The last two days I have been reading some feedback, specifically that some young kids had reported some "lag" while playing. I have tested Avarice on literally hundreds of computers. The primary causes for graphical lag have been:
1. Wrong video card, for laptops with a "power saving" video card and a powerful video card.
2. Never thought to look at the settings.
3. Not full screen when in web player.
Number one is particularly tough for a number of reasons. For one, I never had seen a laptop with dual video cards before, haha. I had no clue such things even existed! I had one person showing me their low frame rate on their fancy Alienware laptop, out of about thirty people, where not a single other person had reported a problem. I had no clue why their laptop would have such troubles while lesser computers were not. Months later, he says he figured it out: his computer had not detected that Avarice was a game that "needed a the powerful video card."
Many months later, I actually bought myself a laptop, and... it has the same dual video card fun. Now I got to witness it by hand. And jeezus, it's annoying. It does not even detect my developing software as "needing the real video card." And it does not assume to use the "real video card" if I am plugged in either (that may make sense, another discussion for another time).
Long story short, all of the above issues usually need or should have the USER to do something. And we, as game developers, can ultimately only "nudge" the user to do things.
In the meantime, this is what I got:
- On web player, a pop-up window asks the user to switch to full screen. The funny thing is, with laptops with dual video cards... this actually makes things worse. Gah. There has to be a way to detect this dual video card business.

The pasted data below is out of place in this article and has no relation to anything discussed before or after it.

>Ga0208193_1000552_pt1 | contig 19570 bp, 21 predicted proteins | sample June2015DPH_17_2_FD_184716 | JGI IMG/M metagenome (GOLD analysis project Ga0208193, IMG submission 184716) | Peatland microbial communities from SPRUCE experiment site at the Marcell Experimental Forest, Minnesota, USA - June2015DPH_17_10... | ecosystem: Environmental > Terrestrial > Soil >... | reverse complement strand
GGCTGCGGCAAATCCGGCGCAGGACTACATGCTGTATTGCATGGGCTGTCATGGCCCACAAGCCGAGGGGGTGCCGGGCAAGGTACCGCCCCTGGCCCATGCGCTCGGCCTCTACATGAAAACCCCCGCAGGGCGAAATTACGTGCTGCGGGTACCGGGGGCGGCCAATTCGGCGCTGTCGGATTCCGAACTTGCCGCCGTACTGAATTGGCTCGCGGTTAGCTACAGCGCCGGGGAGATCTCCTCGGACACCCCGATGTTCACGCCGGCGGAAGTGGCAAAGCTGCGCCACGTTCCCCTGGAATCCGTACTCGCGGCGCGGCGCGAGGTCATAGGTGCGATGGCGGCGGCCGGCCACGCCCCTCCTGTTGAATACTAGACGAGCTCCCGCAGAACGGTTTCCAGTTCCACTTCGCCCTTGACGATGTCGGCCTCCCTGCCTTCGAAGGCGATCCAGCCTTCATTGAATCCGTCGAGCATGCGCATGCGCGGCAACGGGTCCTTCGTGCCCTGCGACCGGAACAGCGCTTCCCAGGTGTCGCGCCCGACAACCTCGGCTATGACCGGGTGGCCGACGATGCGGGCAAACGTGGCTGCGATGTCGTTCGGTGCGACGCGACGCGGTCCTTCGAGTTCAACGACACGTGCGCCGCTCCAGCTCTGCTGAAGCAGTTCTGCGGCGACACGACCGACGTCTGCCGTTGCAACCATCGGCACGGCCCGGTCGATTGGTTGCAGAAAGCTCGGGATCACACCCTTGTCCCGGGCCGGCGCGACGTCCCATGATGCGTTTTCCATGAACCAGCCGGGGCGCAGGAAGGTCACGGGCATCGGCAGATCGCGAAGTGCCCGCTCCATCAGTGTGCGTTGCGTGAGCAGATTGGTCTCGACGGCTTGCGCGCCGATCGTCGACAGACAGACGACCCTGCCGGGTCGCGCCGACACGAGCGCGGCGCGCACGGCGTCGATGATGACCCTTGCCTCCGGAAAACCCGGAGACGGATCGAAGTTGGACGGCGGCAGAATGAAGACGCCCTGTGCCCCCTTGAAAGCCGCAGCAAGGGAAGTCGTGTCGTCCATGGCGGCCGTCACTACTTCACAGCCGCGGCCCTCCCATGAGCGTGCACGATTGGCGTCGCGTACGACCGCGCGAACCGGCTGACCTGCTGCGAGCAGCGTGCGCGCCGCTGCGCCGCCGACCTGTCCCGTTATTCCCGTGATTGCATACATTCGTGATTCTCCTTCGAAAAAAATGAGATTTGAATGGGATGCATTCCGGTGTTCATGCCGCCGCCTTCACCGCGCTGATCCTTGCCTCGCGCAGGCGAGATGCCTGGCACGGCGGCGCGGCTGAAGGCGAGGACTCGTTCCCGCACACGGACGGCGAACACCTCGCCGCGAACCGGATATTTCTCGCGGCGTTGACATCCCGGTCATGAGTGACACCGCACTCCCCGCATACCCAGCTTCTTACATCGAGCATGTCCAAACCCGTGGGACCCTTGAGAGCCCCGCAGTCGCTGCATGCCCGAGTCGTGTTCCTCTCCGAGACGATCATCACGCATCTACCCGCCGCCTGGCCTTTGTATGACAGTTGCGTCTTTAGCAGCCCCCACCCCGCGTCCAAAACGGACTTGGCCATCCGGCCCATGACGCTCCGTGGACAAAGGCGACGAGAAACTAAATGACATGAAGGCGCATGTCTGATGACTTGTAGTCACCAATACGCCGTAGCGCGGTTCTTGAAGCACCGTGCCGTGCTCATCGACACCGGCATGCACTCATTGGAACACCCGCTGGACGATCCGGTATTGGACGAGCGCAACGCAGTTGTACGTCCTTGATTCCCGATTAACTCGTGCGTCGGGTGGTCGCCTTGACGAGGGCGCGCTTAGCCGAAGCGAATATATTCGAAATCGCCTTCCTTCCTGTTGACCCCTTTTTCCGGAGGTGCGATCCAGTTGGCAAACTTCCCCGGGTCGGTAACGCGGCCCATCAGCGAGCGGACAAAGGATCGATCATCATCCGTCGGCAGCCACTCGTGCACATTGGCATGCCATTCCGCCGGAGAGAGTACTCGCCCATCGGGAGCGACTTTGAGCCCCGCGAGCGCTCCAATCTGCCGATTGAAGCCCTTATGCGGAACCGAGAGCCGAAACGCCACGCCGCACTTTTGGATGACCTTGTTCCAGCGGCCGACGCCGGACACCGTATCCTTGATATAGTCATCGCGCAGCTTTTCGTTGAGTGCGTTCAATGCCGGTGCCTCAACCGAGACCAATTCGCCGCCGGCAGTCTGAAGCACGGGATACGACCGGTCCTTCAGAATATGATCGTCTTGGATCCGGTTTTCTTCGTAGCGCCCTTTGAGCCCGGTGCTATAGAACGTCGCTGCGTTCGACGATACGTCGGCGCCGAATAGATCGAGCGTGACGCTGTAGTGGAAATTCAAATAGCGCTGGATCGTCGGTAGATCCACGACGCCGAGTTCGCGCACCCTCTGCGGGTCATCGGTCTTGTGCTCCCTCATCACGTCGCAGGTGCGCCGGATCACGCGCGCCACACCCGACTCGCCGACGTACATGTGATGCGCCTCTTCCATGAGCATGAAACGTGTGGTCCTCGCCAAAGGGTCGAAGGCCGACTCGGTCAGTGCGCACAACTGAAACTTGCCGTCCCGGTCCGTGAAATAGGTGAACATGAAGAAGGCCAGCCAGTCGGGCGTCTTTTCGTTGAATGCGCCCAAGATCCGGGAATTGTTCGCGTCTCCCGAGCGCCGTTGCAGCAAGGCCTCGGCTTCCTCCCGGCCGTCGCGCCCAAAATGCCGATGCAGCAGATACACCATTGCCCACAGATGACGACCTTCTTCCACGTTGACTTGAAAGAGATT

- In the options screen, it tells the user to ensure they are on the right video card. I showed this to one of my artists... and he was clueless what this meant. Not a good sign. Hopefully those with such laptop configurations will understand...
- In options, it displays the frame rate and suggests to the user to tweak the settings. In the background, is renders an elaborate environment so that the frame rate is reflective of game play. I am tempted to throw in some random ships battling, but I have more important things to do :-P.
- I also added an auto-adjust button. It's simple, it simply starts at highest, checks the frame rate, goes down a notch, checks the frame rate, wash, rinse, repeat.
Eventually, I can force the user to go through an auto-configure the first time the run the game. I can also make pop-up messages that tell the user to reduce their settings when they have a low frame rate. Maybe I'm just old school and assume it's the responsibility of the user to tweak... but times have changed, haven't they? What do you guys think?
All this pop-up stuff reminds me of this video: Youtube.com with the annoying pop-ups :-P.
I wrote a lot more than I expected, haha. Enjoy :-P.
Learn more about Avarice, and play the demo, at Zooptek.net!